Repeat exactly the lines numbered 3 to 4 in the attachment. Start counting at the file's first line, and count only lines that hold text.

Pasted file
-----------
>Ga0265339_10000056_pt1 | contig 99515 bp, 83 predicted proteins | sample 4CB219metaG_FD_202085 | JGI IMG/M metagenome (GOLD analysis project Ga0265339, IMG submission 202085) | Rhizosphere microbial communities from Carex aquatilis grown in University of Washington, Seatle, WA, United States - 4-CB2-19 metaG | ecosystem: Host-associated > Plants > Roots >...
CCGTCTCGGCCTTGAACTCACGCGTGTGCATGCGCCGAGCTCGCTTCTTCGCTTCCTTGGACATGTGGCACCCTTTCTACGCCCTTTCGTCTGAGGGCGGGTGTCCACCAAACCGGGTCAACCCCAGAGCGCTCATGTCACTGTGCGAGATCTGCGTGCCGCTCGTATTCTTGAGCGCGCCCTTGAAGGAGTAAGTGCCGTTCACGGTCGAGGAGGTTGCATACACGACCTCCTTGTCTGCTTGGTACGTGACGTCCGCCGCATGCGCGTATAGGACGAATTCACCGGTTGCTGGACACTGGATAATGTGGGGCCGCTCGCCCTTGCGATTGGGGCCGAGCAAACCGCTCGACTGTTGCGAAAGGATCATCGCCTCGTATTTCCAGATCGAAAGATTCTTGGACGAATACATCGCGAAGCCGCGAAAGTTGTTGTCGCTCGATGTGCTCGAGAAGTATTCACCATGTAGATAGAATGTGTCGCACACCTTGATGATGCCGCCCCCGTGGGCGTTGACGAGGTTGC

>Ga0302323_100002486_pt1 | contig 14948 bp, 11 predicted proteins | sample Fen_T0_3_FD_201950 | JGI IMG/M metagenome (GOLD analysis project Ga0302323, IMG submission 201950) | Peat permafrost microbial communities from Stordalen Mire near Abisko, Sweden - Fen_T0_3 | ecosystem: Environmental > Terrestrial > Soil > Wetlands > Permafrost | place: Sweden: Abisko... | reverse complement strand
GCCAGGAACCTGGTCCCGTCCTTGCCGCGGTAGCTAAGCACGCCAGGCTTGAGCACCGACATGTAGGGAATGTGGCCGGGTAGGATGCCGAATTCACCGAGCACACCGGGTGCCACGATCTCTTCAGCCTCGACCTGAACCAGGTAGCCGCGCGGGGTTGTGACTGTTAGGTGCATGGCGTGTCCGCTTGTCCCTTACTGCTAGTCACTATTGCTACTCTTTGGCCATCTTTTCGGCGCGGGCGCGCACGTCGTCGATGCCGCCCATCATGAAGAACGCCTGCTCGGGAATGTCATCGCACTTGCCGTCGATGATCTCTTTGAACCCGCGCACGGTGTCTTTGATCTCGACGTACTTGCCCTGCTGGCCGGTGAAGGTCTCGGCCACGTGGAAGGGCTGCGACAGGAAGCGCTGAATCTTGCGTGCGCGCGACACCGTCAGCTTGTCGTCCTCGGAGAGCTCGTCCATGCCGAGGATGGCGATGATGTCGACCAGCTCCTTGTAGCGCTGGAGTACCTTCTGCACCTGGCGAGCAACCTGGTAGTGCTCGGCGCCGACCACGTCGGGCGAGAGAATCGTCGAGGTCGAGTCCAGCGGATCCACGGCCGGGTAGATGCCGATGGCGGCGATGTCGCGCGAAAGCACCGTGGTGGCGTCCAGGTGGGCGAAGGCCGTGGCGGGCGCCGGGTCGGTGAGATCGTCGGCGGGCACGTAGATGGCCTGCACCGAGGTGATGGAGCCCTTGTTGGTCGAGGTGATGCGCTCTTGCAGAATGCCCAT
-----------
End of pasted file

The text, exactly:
>Ga0302323_100002486_pt1 | contig 14948 bp, 11 predicted proteins | sample Fen_T0_3_FD_201950 | JGI IMG/M metagenome (GOLD analysis project Ga0302323, IMG submission 201950) | Peat permafrost microbial communities from Stordalen Mire near Abisko, Sweden - Fen_T0_3 | ecosystem: Environmental > Terrestrial > Soil > Wetlands > Permafrost | place: Sweden: Abisko... | reverse complement strand
GCCAGGAACCTGGTCCCGTCCTTGCCGCGGTAGCTAAGCACGCCAGGCTTGAGCACCGACATGTAGGGAATGTGGCCGGGTAGGATGCCGAATTCACCGAGCACACCGGGTGCCACGATCTCTTCAGCCTCGACCTGAACCAGGTAGCCGCGCGGGGTTGTGACTGTTAGGTGCATGGCGTGTCCGCTTGTCCCTTACTGCTAGTCACTATTGCTACTCTTTGGCCATCTTTTCGGCGCGGGCGCGCACGTCGTCGATGCCGCCCATCATGAAGAACGCCTGCTCGGGAATGTCATCGCACTTGCCGTCGATGATCTCTTTGAACCCGCGCACGGTGTCTTTGATCTCGACGTACTTGCCCTGCTGGCCGGTGAAGGTCTCGGCCACGTGGAAGGGCTGCGACAGGAAGCGCTGAATCTTGCGTGCGCGCGACACCGTCAGCTTGTCGTCCTCGGAGAGCTCGTCCATGCCGAGGATGGCGATGATGTCGACCAGCTCCTTGTAGCGCTGGAGTACCTTCTGCACCTGGCGAGCAACCTGGTAGTGCTCGGCGCCGACCACGTCGGGCGAGAGAATCGTCGAGGTCGAGTCCAGCGGATCCACGGCCGGGTAGATGCCGATGGCGGCGATGTCGCGCGAAAGCACCGTGGTGGCGTCCAGGTGGGCGAAGGCCGTGGCGGGCGCCGGGTCGGTGAGATCGTCGGCGGGCACGTAGATGGCCTGCACCGAGGTGATGGAGCCCTTGTTGGTCGAGGTGATGCGCTCTTGCAGAATGCCCAT